SOURCE: Freedonia Group, Inc.

September 20, 2006 16:18 ET

World Security Equipment Demand to Reach $85 Billion in 2010

CLEVELAND, OH -- (MARKET WIRE) -- September 20, 2006 -- The global market for private security products and systems is forecast to advance 8.0 percent per annum through 2010, reaching $85 billion. While building construction -- especially in North America, China and Eastern Europe -- is expected to decelerate from an impressive 2000-2005 performance, a firming global economy and rising urbanization will continue to drive demand. Especially favorable prospects exist for digital closed-circuit television recorders, which are now outselling analog types in most countries; biometrics, which have finally entered the access control mainstream and will outsell traditional magnetic stripe cards by the middle of the next decade; and contraband detection devices designed for border, port and airport security. These and other trends are presented in "World Security Equipment," a new study from The Freedonia Group, Inc., a Cleveland-based industry market research firm.

The US will remain the largest single producer and consumer of security equipment, accounting for about one-fifth of total demand. While a cooling housing market will limit opportunities for locks and alarms, recovery in most commercial, industrial and institutional markets will fuel sales of higher-end electronic security devices. The Japanese market is also expected to pick up steam as building activity recovers from a decade-long downturn. In all, the developed world accounts for over two-thirds of total demand, with Western Europe alone representing one-third in 2005.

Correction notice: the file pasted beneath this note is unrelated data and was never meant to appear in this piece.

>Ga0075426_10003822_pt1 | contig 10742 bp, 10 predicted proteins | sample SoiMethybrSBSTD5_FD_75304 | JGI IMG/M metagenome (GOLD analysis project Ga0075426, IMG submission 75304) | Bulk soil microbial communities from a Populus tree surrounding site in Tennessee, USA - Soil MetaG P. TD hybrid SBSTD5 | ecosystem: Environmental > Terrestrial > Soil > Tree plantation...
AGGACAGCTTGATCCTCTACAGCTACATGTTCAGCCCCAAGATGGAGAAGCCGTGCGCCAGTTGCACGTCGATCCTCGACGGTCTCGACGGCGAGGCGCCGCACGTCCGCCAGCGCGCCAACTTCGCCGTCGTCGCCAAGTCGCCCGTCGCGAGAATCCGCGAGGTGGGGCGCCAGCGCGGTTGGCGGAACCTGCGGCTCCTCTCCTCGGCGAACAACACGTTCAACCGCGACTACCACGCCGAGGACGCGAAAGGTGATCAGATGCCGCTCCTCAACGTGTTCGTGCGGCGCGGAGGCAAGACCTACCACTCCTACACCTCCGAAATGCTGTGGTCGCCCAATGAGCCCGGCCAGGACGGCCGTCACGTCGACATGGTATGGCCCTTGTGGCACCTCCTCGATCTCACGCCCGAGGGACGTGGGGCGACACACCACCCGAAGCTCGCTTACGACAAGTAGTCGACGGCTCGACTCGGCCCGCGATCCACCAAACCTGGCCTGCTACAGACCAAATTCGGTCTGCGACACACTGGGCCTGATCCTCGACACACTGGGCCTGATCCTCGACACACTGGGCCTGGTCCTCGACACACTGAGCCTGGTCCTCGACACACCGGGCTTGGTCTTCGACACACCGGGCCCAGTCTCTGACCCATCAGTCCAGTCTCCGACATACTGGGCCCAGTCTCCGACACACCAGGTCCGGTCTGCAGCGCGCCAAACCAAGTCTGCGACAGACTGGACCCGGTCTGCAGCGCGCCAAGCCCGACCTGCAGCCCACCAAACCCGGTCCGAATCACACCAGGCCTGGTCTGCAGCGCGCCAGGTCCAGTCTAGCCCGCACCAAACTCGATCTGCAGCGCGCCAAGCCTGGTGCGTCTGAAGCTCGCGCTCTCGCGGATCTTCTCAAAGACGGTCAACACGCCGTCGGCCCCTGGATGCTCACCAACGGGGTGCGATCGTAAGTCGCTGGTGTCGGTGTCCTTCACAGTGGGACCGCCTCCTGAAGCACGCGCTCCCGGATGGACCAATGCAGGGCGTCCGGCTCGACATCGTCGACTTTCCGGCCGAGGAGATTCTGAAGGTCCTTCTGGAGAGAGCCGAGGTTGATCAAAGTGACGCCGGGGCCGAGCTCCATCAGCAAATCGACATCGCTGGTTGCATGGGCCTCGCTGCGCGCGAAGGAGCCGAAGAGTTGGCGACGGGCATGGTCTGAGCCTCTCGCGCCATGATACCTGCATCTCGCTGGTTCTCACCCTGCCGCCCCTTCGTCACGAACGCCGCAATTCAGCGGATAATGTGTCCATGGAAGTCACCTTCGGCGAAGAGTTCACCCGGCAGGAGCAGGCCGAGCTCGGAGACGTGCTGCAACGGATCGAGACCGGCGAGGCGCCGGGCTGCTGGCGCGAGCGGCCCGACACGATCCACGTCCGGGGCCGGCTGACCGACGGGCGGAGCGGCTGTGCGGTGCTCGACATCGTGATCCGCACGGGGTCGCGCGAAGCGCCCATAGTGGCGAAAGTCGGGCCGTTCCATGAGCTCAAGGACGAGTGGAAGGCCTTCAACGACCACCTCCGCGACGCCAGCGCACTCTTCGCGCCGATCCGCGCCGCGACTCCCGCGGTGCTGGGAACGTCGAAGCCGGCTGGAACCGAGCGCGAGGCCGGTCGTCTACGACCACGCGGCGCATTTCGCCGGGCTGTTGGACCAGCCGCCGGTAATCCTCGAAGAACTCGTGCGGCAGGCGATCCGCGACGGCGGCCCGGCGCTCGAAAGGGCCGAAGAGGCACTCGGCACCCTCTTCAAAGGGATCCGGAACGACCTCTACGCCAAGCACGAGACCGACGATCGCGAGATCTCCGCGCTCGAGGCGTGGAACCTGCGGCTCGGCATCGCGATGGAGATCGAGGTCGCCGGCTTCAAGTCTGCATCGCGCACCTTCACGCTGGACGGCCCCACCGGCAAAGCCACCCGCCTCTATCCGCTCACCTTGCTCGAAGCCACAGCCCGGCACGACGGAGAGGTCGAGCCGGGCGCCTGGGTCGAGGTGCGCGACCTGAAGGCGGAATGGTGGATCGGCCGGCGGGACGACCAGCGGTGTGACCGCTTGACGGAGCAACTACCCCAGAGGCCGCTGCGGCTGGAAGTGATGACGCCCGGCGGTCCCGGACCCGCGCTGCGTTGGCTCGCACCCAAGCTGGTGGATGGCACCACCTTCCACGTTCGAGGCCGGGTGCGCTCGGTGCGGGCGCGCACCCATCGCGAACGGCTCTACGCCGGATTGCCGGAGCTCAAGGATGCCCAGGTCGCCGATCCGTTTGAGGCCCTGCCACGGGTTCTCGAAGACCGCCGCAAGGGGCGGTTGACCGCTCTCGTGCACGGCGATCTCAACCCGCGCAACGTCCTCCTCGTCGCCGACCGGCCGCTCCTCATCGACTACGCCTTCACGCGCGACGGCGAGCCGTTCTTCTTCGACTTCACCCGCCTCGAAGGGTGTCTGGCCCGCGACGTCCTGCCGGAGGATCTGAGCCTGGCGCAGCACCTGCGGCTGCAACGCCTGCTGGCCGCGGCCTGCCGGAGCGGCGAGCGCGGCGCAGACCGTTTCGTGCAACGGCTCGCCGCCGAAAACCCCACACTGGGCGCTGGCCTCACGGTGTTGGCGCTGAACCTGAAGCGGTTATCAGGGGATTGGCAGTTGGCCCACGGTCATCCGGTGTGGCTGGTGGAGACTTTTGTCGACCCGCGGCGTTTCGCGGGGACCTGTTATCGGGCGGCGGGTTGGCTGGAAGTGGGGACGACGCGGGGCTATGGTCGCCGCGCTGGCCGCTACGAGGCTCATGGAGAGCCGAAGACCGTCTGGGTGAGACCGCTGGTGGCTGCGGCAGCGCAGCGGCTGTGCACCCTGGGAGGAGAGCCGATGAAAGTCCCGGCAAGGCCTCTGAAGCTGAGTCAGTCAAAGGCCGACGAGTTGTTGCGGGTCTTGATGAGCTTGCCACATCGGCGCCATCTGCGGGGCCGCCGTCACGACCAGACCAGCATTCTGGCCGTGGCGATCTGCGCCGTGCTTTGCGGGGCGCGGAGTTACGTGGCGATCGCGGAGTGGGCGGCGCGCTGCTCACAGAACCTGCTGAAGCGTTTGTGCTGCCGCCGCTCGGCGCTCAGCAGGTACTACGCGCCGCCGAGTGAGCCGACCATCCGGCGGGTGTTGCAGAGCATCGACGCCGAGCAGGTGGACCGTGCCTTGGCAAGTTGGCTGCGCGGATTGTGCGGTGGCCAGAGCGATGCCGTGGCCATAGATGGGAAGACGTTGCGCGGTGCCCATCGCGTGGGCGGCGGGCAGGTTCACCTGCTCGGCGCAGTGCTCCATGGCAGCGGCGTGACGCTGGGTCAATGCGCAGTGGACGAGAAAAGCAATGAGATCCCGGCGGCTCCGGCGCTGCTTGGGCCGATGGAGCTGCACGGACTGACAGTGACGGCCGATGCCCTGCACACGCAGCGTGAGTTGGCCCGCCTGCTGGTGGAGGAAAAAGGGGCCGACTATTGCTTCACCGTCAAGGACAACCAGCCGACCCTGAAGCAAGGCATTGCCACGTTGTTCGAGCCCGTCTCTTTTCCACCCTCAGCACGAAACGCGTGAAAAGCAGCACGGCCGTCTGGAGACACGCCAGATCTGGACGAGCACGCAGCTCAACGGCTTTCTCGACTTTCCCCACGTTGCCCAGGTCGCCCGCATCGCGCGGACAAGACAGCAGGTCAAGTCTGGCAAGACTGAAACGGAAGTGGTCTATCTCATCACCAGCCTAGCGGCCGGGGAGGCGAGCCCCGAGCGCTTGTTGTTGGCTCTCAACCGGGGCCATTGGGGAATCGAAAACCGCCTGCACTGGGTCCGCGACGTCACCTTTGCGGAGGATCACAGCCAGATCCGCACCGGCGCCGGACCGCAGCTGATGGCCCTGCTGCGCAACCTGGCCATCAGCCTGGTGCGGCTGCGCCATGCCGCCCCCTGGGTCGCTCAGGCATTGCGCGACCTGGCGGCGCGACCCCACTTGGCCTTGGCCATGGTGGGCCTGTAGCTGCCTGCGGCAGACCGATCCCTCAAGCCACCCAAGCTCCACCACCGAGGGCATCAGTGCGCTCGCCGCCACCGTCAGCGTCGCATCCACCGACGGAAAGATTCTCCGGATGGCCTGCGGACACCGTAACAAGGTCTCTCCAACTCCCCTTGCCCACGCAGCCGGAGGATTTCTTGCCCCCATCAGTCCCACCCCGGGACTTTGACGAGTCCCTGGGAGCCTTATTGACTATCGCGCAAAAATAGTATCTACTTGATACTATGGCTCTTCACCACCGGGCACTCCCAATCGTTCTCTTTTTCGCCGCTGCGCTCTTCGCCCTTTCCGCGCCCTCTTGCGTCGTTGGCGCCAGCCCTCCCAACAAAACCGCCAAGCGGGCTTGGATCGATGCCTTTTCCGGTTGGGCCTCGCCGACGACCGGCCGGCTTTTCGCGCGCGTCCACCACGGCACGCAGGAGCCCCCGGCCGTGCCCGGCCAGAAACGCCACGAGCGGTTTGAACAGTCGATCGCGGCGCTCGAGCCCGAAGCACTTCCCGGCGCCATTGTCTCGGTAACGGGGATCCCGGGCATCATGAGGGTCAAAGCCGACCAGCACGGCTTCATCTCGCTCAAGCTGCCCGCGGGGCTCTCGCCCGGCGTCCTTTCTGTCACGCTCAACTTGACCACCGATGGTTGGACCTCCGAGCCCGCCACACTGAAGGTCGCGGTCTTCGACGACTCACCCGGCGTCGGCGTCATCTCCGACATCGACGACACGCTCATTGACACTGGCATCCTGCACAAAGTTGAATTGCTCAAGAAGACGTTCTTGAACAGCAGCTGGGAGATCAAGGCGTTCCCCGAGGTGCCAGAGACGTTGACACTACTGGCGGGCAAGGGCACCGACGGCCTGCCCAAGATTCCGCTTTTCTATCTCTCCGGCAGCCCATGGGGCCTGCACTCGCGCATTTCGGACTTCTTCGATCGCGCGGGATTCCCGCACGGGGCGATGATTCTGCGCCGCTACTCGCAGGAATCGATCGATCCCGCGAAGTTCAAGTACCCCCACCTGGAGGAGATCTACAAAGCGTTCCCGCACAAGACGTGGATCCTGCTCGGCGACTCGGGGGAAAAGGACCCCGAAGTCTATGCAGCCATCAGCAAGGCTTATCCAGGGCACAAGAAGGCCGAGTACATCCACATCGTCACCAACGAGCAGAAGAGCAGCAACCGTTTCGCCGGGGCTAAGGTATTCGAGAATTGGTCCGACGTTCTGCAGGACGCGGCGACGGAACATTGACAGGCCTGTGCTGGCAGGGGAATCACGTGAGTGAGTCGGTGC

The fastest growth is anticipated in the world's developing regions -- Asia, Latin America, Eastern Europe, Africa and the Middle East. These areas feature largely unpenetrated private security markets and are characterized by rising crime rates, expanding economies, new business formation activity, heightened foreign investment, emerging middle and upper classes, and privatization of formerly state-owned industries like banking and air travel. As such, they will increasingly possess both the need for and the means to invest in supplemental security measures.

China in particular offers tremendous potential; while currently accounting for less than six percent of global demand, its market will surpass $10 billion by early in the next decade, among the fastest rates of growth in the world. Security equipment markets in Latin America and Eastern Europe will also grow at double-digit rates, while spending in the Middle East and North Africa will benefit from inflated petroleum prices.

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